"THE LAWN, FLOWER GARDENS, AND PLEASURE GROUNDS, In which is a HANDSOME NEWLY-ERECTED CONSERVATORY, adjoin and surround the Mansion, and are tastefully laid out and planted with a variety of Ornamental and Flowering Trees and Shrubs. Delightful walks through ThrivingGroves and Plantations lead to the Rustic Summer House, Ice House, &c., as well as to the Kitchen Gardens, which are in perfect order, well stocked with Fruit Trees in good bearing, and enclosed and divided by lofty Walls; with Tool House, two Potting Sheds, Potatoe [sic] House, enclosed Forcing Ground, outer Slips and a PRODUCTIVE ORCHARD, PLANTED WITH CHOICE FRUIT TREES".

 Mogerhanger Park Sanatorium about 1930
Mogerhanger Park Sanatorium about 1930

The Rating and Valuation Act of 1925 specified that every piece of land and building in the country should be assessed to determine the rates to be paid on it. Blunham was assessed in 1927 and the valuer visiting Mogerhanger Park noted its use as a sanatorium owned and run by Bedfordshire County Council commenting: "taken round by Matron". The maximum number of patients was about 72 females and 23 males for a total of 95; there were five nurses, two sisters and the matron as well as ten servants "who sleep in" and four daily servants, who presumably lived in the village. There was also a resident doctor.

The premises then comprised a hall, linen cupboard, women's recreation room, consulting and duty room and women's ward at the front. Along a corridor were two more women's wards, a washing place, three bathrooms, four W. C.s and a sluice room. There was also a dining room, kitchen and scullery, a vegetable store, two larders, a servants' hall. Nurses' dining room, pantry, dispensary and office completing the ground floor.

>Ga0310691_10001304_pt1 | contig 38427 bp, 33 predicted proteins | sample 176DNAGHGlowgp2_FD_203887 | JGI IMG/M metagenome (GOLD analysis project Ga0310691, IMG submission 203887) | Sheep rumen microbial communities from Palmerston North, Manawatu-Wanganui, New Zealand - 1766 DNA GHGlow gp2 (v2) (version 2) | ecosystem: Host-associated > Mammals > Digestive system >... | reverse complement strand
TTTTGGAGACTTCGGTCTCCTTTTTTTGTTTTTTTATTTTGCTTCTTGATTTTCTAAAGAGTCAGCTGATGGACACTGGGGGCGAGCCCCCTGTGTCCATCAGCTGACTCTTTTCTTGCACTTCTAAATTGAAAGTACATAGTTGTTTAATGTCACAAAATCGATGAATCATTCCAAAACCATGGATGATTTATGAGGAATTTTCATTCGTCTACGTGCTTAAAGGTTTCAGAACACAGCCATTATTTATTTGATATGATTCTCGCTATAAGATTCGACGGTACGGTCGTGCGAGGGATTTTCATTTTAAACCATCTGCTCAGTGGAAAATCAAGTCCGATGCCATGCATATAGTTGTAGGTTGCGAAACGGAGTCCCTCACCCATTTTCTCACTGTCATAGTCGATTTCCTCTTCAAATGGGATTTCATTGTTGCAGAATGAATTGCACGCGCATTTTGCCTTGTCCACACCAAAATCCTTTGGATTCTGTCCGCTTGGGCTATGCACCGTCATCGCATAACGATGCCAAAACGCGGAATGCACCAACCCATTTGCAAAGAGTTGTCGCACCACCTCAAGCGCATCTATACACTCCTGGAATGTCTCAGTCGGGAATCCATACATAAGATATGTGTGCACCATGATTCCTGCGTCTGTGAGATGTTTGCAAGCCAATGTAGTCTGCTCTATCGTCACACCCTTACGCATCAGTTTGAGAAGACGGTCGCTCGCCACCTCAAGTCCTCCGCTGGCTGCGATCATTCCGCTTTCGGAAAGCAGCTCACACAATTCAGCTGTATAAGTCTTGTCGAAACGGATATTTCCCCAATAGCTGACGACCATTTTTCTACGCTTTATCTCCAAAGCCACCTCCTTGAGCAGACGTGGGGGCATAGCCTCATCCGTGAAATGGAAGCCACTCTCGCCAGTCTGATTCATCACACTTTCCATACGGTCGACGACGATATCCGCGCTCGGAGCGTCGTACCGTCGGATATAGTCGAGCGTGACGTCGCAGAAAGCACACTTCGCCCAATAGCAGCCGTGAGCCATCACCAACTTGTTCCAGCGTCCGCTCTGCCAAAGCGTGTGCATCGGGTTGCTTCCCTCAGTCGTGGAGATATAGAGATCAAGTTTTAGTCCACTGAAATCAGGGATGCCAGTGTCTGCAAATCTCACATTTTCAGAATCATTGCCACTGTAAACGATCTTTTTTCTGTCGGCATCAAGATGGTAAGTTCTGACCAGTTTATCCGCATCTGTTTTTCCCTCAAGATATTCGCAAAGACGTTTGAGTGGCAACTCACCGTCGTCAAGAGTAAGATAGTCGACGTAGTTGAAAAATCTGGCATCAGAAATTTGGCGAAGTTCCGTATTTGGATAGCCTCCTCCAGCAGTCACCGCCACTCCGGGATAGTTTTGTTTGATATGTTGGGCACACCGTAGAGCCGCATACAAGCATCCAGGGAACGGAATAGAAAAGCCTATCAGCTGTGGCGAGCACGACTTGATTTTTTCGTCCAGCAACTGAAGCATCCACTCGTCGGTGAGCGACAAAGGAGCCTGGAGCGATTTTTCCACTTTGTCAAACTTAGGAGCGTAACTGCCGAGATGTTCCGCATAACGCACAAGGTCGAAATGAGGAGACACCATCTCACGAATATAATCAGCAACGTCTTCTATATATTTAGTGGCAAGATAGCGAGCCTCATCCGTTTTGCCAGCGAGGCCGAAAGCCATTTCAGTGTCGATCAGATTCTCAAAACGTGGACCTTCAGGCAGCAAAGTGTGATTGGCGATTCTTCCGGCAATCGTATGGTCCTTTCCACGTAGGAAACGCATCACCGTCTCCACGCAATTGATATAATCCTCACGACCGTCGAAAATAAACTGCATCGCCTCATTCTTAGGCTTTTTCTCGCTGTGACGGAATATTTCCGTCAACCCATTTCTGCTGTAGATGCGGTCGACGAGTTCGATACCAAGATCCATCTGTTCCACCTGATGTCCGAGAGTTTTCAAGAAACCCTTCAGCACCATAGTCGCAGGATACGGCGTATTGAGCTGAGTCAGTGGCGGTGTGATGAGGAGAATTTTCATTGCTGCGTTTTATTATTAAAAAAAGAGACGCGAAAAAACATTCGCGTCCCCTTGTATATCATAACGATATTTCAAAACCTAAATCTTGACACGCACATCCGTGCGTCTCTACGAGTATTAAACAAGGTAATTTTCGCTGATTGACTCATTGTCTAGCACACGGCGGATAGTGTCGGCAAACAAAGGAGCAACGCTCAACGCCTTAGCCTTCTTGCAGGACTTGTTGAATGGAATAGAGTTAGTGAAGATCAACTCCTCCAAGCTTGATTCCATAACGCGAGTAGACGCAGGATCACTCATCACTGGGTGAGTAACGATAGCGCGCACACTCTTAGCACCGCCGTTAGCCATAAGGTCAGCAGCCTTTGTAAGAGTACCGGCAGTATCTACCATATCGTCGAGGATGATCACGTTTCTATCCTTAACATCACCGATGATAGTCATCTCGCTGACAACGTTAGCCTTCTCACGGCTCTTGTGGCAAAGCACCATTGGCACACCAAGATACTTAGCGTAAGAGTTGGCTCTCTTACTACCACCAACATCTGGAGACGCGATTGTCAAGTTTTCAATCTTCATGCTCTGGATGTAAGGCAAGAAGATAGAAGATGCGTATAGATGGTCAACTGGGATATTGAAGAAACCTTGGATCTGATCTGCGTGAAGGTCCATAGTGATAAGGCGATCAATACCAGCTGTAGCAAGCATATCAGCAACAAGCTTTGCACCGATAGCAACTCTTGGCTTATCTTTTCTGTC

Upstairs was a hall, dining room, sitting room, bedroom and bathroom inhabited by Doctor Welsh. There was also a children's ward with six cots, a children's bathroom used as a sewing room, a nurses' sitting room, a spare bedroom and a pantry. The matron had a sitting room, bedroom, bathroom and W. C. The second floor comprised a night nurse's bedroom, bedrooms for five maids, the cook's bedroom, two bedrooms for the sisters and two nurse's bedrooms as well as a large bedroom for three nurses. There were also three bathrooms and a W. C. From here stairs went down to cellars under most of the ground floor used for coal and stores.

A laundry stood outside along with an ironing room. Above this were three maids' bedrooms ("one is a single and the other two take two each").

The male patients had a separate block comprising a small kitchen, three wards, a duty room, two four bed wards, four bathrooms, a washing room and four W. C.s. There was a heated conservatory ("very good"). A brick and slate range comprised the mortuary, a coal shed, a shop, sweet shop, tea room, recreation room and engine room. There was a garage for three cars and a place to wash glasses. A wood and slate wood store and brick and slate coal shed completed the range of outbuildings. There were also two walled kitchen gardens ("very good") and a cucumber house.